A Veteran Stairbuilder’s Tools and Tips
Modified tools and custom jigs expedite staircase assembly.
Synopsis: A compilation of eight stair-building tips from a specialist in the field. He covers shop-built jigs and tools as well as technique to make staircase assembly faster and more trouble-free.
If you’ve ever poked around in an old toolbox, you’re likely to have pulled out some strange looking gizmo that, even after careful scrutiny, confounded all by its presence. Such tools typically elicit the comment “I wonder what they used that for?” As a woodworker who specialized in stair building, I made plenty of special tools and jigs that’ll probably end up as curiosity-provoking what’s-its. These tools and jigs made my job easier, and, as someone once told me, it’s not doing hard work that makes one a master, it’s making hard work easier. So let’s take a look at a stair builder’s gizmos and at some techniques that should help you do a few things in your work: reduce effort, increase productivity, elevate your degree of accuracy and, ultimately, increase your profit.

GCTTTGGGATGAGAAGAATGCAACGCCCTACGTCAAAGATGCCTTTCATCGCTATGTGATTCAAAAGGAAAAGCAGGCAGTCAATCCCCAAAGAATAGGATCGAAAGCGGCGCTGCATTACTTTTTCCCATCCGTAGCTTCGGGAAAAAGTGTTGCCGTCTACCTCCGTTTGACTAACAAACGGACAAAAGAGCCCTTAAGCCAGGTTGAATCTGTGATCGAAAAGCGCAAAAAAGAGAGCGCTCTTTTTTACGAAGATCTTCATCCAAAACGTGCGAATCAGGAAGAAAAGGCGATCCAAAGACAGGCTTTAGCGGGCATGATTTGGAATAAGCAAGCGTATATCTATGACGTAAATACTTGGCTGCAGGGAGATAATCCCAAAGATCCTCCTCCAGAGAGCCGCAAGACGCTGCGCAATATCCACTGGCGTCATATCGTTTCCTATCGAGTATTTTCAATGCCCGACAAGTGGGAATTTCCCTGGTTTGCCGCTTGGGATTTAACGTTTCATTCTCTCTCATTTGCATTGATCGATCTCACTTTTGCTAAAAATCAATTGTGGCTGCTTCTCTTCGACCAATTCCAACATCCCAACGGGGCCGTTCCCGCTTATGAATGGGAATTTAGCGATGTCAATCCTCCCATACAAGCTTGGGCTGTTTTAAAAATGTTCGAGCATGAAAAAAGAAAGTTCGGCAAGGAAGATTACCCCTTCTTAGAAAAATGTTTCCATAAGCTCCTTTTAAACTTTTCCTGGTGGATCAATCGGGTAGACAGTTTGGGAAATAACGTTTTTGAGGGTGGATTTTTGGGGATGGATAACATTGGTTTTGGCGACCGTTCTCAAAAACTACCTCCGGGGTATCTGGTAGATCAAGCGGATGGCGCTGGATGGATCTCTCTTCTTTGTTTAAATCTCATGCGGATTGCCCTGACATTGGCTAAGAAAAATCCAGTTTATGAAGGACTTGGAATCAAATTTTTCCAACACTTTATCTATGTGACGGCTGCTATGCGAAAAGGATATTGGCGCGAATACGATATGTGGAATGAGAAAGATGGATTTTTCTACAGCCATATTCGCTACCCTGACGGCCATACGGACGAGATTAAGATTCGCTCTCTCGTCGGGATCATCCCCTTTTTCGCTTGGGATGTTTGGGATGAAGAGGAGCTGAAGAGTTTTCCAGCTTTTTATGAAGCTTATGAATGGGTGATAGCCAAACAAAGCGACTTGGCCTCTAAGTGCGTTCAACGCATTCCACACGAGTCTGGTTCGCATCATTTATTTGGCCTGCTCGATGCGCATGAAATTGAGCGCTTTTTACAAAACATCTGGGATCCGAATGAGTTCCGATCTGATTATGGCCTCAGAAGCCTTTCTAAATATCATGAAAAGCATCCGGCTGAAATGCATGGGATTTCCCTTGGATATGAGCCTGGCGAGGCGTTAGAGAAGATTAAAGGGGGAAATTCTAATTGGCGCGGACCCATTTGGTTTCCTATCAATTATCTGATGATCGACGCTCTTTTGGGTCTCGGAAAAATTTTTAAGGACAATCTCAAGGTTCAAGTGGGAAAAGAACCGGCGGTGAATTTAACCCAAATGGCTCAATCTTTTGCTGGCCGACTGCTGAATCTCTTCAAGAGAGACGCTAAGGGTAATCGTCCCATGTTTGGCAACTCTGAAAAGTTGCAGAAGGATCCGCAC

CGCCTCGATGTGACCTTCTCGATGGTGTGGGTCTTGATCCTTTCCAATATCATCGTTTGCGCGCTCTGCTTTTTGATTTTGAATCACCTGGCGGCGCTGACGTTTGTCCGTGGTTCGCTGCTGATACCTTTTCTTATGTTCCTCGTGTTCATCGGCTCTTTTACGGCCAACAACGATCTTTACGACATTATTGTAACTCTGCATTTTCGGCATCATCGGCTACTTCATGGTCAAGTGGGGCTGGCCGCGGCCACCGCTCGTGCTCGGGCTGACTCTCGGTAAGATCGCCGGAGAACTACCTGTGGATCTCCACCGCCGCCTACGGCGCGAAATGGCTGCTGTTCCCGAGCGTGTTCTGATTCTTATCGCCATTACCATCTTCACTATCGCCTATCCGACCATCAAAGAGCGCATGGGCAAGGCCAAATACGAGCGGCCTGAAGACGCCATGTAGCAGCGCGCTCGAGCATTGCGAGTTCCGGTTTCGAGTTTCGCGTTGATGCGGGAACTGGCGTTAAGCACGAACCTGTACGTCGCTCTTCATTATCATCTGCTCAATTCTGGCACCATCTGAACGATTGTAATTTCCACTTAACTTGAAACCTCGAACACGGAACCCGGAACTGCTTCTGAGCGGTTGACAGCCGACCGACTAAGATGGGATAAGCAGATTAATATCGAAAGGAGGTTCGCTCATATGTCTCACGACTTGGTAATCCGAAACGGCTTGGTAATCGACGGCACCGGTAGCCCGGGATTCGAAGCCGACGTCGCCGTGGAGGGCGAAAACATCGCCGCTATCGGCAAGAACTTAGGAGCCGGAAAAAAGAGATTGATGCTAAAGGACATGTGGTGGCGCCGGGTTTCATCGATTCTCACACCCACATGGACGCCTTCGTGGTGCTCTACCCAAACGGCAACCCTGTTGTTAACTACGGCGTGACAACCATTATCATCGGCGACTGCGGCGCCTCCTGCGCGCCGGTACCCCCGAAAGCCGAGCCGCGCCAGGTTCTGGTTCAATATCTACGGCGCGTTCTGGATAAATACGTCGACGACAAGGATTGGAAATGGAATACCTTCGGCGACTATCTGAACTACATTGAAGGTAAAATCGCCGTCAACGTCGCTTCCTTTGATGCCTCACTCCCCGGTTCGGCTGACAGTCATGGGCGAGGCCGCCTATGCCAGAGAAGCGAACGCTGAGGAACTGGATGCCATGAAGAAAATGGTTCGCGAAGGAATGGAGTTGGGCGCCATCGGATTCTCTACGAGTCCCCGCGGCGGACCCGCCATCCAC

The worst thing in the entire world that can befall a stair man is to hear his just-installed treads squeak. The second-worst thing is to have the spindles rattle. Children love it; they never seem to tire of running up and down the balustrade with an arm extended, slapping the spindles to produce a staccato to which their youthful nervous systems seem immune.
For spindles not to rattle, they have to fit perfectly in their holes. To make a perfect fit, I modify common spade bits. It’s easy to grind down the bits by 1/32 in. (or 1/64 in. on each side). So, for example, instead of jumping from 5/8 in. to 11/16 in., you’ll have a bit that’s 21/32 in.
Another hint: Because the newly modified bits will have…